The A-2-Z of business blog writing: Y is for You

business blog writing,blogging,writing,readers,customers,you

Make sure your readers know the real you

Who? Yes, you!

Much as I might bang on about the critical importance of your readers / customers / audience, if it weren’t for you, your business blog wouldn’t be there.

So in this simple article, let’s focus on you, the business blog writer extraordinaire.

What do you  need to focus on in your business blog writing?

(For a list of the top 10 most helpful articles on blogging for business as chosen by our readers, click here)

First of all you need to focus on being yourself

This is not always as easy as it sounds, because you don’t know personally more than a handful of your readers and the fact that whatever you write in your blog post can, in theory at least, be read by millions of people all over the world.

One way to overcome the rather naked, vulnerable feeling that can generate is to imagine you’re writing to one of your customers – one whom you especially like and feel comfortable with. Get yourself in a frame of mind that you would use for an informal talk with this customer, perhaps over coffee and a sandwich at lunchtime.

Imagine she has asked you to explain and share your thoughts on the topic you want to write about. Decide how you’re going to structure your answer so she gets a good grasp of what it’s all about, and then talk your way through it. If you want, talk through the structure into a voice recorder and then transcribe it, edit it so you remove all the unnecessary ums, ahs and stumbles. Otherwise write it down as you speak it, give it a final polish and there you go.

That’s a written piece of text, blog post, article or whatever else written by you, and that sounds  like you.

What if you want to adapt your personality or image for a specific purpose?

Here are some ideas to help you do that without stripping all your own personality out of your text.

If you happen to be a casual, easy-going character who loves to speak in slang, that’s great for your personal blog posts, emails, social media etc., but you may feel you want to tidy things up a bit for business.

Change the slang words for slightly more mainstream versions. Although there’s nothing wrong with slang provided that it’s not offensive, some slang words and phrases have become very tired clichés that make readers groan. Try to think up suitable alternatives and if you’re stuck for ideas, use on online thesaurus like this one.

Take out any swear words, but don’t lose the sentiment – and equally, don’t resort to those rather cheesy “soundalike” versions of common swearing like “darned” instead of “damned,” “ruddy” instead of “bloody” and “fricking” instead of “f***ing.” Instead, be a bit creative and find words that express your thought with suitable vehemence but nothing rude. For example, instead of saying “that was a bloody great mistake,” say “that was a whopping great mistake” … or instead of “that was an absolute b*lls-up,” say “that was an absolute carve-up.”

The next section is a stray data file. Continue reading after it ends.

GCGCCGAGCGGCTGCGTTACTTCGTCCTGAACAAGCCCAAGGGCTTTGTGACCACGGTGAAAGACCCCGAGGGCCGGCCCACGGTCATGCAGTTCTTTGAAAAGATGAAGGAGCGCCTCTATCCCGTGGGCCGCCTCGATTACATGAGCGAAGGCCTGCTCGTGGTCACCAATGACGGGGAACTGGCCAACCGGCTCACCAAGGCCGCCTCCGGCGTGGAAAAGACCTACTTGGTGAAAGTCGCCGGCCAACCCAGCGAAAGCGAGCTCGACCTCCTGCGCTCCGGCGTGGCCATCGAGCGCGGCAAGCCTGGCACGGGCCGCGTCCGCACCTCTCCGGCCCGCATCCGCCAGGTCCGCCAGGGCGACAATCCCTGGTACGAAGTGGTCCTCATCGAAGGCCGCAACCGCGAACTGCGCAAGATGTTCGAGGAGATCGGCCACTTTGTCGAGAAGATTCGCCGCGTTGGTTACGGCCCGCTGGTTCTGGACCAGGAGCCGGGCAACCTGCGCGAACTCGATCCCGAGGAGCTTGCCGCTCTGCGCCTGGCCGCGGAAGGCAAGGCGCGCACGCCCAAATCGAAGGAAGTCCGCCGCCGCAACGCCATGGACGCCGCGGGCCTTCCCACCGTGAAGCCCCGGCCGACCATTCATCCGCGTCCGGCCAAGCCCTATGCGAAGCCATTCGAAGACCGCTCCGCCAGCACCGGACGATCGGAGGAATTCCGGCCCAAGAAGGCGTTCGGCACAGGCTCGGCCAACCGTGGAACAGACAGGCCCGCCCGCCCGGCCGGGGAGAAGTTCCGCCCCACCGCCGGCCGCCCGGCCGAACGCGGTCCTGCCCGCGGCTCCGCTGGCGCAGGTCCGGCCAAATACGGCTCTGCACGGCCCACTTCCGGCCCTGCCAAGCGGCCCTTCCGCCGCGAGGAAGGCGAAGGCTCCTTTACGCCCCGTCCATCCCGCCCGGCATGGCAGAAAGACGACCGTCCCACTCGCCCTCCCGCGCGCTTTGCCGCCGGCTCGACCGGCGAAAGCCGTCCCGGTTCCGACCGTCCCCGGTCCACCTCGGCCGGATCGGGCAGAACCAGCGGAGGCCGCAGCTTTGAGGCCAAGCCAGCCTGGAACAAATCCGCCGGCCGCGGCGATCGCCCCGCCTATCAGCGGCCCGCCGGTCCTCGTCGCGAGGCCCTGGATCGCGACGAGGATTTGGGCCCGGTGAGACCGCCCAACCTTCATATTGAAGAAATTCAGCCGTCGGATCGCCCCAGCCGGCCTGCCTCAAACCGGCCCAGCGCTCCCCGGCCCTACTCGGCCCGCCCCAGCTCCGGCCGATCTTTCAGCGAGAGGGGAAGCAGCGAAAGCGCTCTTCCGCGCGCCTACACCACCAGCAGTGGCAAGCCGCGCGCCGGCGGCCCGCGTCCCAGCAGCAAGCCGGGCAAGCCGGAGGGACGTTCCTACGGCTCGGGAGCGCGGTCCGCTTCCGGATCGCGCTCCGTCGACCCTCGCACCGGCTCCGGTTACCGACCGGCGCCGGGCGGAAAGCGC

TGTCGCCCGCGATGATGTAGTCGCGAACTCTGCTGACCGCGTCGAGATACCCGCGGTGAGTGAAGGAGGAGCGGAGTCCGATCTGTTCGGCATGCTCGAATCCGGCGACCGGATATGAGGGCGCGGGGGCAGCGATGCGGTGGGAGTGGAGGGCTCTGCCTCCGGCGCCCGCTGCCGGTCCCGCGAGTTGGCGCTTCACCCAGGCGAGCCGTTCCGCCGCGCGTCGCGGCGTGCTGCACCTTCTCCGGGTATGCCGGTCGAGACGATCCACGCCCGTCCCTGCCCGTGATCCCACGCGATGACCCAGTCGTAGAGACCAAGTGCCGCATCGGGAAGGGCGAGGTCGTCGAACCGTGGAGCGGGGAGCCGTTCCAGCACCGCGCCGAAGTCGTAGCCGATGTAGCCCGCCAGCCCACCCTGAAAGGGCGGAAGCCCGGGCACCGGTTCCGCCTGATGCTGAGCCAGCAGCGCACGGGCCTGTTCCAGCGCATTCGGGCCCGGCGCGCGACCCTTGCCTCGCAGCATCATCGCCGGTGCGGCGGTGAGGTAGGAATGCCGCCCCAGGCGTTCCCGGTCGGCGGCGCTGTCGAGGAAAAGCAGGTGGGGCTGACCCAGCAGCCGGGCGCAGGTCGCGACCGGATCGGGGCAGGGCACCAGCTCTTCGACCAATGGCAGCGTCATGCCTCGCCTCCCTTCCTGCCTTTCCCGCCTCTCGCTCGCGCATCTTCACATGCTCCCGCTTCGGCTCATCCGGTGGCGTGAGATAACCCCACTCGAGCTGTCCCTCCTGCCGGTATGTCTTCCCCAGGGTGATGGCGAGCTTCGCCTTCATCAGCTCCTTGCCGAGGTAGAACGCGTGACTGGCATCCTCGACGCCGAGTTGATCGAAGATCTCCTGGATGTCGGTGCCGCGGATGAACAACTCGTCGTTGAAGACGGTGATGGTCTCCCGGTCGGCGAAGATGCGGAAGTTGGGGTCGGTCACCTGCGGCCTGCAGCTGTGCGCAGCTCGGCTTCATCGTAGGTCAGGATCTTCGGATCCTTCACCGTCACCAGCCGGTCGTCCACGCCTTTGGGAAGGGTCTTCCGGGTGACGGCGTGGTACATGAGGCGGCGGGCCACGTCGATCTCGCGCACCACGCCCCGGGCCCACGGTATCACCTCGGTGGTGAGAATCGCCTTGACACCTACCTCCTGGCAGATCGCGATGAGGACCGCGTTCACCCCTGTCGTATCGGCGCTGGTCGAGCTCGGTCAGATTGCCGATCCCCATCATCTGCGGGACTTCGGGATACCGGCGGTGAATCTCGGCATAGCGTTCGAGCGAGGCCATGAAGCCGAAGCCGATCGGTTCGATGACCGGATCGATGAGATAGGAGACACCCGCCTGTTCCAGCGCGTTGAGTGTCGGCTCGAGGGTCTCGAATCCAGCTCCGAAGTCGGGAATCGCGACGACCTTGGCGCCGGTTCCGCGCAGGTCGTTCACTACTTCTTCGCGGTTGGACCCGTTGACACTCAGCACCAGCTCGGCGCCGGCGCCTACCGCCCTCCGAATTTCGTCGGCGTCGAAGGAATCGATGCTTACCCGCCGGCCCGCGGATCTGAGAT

How about if your normal way of speaking is a bit wordy? Don’t be tempted to try to reduce your rambling while you’re talking through the structure of your post – that will cramp your style, as they say. Write it all out verbatim and cut and edit afterwards, leaving in the best parts and remove anything repetitive or superfluous.

What if your natural speaking way is rather shy and nervous? Don’t worry – carry out the structure and speaking exercise as I’ve described above, and then add to what you’ve said with a few references, perhaps an example or two, or even a short story that illustrates your points. In many ways it’s easier to expand on your own vocalization than it is to prune it back.

These are just a few points to help get you thinking along useful lines, and I hope you’ve found them helpful. Needless to say if you have any tips about how to be “you” in your business blog writing, please share them! You may also find some helpful information about this in my eBook, How To Write About Yourself.

photo credit: Nick J Webb via photopin cc




  1. Hi Suzan. Great tips! I have found it’s much easier and flows more quickly when I just write more or less in the same way I speak. I think it’s important to try and get a flavour of your own personality across in your writing, it’s what makes you different from everyone else. Unless you’re writing technical manuals or something like that. It also comes across as more truthful and natural when you’re using the same sort of language you’re used to speaking with. Great tips for how to get round your natural speaking voice if it doesn’t suit what you’re writing about, thanks. Andrea

  2. You’re very welcome Andrea – thanks for your kind words! Glad you found the article useful.